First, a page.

You will caution your deputies, who must be practical surveyors and familiar with the Government surveys, not to commence tbeir surveys before the approval of their contracts by the Commissioner of the General Land Office.

With the view of reaching distant settlements awaiting the extension of the lines of public surveys, and to bring such localities within the range of the regular system of the public surveys, provision of law has been made for the determination of the starting point of surveys by triangulation instead of starting from standard parallels or the auxiliar bases prolonged over sterile and unsurveyable lands.

It will, therefore, be in your power to contract for the survey of such tracts, in case exigencies occur which seem to require it. The cost of triangulating in such cases not being provided for by law, will not constitute a proper charge in the accounts of your deputies against the Government.

Where the country intervening between the public surveys and the unsurveyed settlements is of au arable or surveyable cbaracter, the proper base should be extended in the usual manner, for which the deputy would be paid at the legal rate.

In letting contracts for the subdivision of the public lands, you are required to stipulate the condition that the survey must include all the lands in the township contracted for subdivision, which are by law classed as surveyable; and, except in case of triangulation, that the deputy shall start from the proper bases or standard parallels.

If these last shall not have been established, that must first be done, and then, if there are no exterior lines of the township surveyed, the deputy must first survey them and finally subdivide the township into sections, running, measuring, and marking the lines from south to north, in the regular process, avoiding the practice in some surveying districts of surveying partly from north to south and partly from south to north, leaving the interior of the township partly upsectionized, ostensibly for specious reasons assigned, tbat the rough and mountainous features of the country precluded the possibility of extending the lines over the same. Subsequently, the unsurveyed portion of such townships is frequently settled upon, and under tbe deposit system the survey of the townsbip is completed without difficulty, except that the last surveyor finds it impossible in such cases to connect his work with the corners of the previous surveys by due north and south or east and west lines as the law requires.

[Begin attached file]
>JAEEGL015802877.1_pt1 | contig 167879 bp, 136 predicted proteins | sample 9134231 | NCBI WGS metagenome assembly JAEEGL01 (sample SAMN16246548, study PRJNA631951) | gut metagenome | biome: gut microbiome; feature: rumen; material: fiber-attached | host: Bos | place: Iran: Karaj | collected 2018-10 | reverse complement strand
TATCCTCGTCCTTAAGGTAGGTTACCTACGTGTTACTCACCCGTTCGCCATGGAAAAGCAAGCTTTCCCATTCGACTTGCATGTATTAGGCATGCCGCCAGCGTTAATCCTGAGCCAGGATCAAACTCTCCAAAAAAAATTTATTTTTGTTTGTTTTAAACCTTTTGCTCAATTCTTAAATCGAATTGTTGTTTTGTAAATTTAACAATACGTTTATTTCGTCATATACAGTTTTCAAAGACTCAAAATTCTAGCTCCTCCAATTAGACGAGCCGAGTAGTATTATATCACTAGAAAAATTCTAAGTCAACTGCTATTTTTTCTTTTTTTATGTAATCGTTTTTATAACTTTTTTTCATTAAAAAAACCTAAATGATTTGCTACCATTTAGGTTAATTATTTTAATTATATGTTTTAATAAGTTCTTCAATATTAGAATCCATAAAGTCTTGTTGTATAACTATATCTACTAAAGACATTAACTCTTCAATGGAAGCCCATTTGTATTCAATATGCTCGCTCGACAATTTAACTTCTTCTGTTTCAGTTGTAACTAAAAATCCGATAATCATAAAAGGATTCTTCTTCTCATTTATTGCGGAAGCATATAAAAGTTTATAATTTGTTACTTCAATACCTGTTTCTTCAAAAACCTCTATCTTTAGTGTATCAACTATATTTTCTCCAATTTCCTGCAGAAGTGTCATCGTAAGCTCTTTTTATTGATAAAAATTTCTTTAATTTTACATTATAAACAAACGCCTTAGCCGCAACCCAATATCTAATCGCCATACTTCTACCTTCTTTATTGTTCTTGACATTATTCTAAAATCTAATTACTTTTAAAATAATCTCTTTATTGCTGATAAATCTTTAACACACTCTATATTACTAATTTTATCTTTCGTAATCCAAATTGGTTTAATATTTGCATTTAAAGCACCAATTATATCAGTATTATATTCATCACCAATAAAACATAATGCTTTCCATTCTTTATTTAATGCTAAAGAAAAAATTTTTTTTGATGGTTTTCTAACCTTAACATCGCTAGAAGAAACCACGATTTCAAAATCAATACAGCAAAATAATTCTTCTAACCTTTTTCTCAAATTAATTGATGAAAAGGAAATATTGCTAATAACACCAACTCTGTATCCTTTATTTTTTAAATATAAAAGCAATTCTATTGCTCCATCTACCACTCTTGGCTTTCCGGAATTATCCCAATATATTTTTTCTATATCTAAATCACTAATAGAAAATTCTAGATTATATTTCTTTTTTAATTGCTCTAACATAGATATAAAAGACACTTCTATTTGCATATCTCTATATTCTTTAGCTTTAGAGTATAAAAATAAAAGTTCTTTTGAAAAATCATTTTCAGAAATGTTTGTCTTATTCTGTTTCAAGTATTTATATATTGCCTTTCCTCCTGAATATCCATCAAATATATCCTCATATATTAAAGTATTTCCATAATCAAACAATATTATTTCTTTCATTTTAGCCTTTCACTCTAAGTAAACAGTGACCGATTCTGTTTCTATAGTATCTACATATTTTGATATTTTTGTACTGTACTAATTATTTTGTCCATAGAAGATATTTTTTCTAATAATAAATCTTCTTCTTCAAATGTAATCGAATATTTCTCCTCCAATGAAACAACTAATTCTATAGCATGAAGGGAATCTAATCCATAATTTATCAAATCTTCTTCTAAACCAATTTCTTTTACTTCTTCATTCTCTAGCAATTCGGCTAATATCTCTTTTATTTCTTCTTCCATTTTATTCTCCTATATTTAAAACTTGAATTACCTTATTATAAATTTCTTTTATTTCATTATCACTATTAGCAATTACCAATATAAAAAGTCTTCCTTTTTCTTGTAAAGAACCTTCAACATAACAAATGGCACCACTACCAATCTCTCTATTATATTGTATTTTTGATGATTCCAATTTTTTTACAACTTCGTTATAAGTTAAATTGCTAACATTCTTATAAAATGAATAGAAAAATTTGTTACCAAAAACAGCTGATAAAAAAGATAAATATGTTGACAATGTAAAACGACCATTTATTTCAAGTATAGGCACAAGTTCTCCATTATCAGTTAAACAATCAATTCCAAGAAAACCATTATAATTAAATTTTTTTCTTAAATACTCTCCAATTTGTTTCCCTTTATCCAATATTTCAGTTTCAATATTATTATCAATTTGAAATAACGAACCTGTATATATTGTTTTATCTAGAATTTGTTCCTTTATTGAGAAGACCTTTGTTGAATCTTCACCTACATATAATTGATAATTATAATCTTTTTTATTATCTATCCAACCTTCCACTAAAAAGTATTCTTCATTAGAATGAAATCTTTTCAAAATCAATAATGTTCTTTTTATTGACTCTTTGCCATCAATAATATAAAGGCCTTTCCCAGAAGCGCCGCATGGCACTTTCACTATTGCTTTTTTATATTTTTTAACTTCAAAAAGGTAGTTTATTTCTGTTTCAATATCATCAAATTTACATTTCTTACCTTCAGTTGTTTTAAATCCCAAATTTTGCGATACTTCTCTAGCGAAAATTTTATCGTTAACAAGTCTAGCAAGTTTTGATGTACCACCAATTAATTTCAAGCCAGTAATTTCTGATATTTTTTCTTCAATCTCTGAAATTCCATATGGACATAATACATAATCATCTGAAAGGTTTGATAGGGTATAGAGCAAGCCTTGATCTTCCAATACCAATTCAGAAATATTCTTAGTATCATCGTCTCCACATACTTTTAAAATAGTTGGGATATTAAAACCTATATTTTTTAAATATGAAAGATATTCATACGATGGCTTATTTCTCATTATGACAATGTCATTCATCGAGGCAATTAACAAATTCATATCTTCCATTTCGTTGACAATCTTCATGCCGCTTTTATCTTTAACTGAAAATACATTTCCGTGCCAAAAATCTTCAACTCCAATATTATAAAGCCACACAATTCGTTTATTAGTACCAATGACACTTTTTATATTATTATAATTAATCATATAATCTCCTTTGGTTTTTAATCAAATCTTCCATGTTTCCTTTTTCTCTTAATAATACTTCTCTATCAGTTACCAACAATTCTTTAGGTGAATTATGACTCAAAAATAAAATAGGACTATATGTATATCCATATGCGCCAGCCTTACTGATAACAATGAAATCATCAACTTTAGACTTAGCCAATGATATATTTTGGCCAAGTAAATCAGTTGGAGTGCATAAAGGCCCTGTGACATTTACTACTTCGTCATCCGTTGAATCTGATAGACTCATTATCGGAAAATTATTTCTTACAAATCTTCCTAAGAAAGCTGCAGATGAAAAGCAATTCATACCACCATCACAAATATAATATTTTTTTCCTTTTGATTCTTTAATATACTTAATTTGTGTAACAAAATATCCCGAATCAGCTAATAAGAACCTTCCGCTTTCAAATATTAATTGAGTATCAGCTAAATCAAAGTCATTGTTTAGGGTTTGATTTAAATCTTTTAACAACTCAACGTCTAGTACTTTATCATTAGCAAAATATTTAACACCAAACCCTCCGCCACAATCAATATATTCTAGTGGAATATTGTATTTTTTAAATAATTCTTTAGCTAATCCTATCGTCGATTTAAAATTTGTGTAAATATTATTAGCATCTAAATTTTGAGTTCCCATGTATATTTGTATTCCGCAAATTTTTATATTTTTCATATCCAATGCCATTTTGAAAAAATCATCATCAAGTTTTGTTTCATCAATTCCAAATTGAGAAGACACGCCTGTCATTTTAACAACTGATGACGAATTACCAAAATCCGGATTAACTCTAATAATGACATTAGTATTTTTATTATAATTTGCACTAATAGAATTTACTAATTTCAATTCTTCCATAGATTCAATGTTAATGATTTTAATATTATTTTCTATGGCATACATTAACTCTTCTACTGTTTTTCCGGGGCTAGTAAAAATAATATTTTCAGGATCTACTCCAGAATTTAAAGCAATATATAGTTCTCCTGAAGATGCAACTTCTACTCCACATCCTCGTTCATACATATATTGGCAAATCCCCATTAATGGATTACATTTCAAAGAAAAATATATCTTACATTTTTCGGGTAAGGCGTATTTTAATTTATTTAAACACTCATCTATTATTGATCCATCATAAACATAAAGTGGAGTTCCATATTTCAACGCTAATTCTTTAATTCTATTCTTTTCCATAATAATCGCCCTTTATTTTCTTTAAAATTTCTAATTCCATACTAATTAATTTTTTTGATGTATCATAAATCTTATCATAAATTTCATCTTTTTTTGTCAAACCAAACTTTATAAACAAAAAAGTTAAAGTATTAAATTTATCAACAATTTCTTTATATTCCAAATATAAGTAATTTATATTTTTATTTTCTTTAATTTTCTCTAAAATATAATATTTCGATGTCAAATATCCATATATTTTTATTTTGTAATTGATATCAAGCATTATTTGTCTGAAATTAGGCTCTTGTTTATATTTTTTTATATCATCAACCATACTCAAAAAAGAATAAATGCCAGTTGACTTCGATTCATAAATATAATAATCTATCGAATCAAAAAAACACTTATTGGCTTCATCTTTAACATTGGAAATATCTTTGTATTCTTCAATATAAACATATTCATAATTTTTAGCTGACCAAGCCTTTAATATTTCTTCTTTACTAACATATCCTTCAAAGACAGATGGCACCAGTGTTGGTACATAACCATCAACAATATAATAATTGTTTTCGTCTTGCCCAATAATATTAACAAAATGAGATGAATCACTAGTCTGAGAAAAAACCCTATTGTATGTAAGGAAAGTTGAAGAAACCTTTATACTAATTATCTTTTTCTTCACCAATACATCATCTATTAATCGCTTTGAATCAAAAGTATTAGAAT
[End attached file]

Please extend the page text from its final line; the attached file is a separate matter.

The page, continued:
In order to obviate similar irregularities in your district you must enjoin your deputies to strictly adhere to the system of public surveys, and comply with the printed Manual of Surveying Iustructions and the existing laws as illustrated on diagrams A, B, and C of the Manual, and the requirements of instructions from this office dated April 14, 1875, in reference to the establishment of stone corners by witnessing them by pits.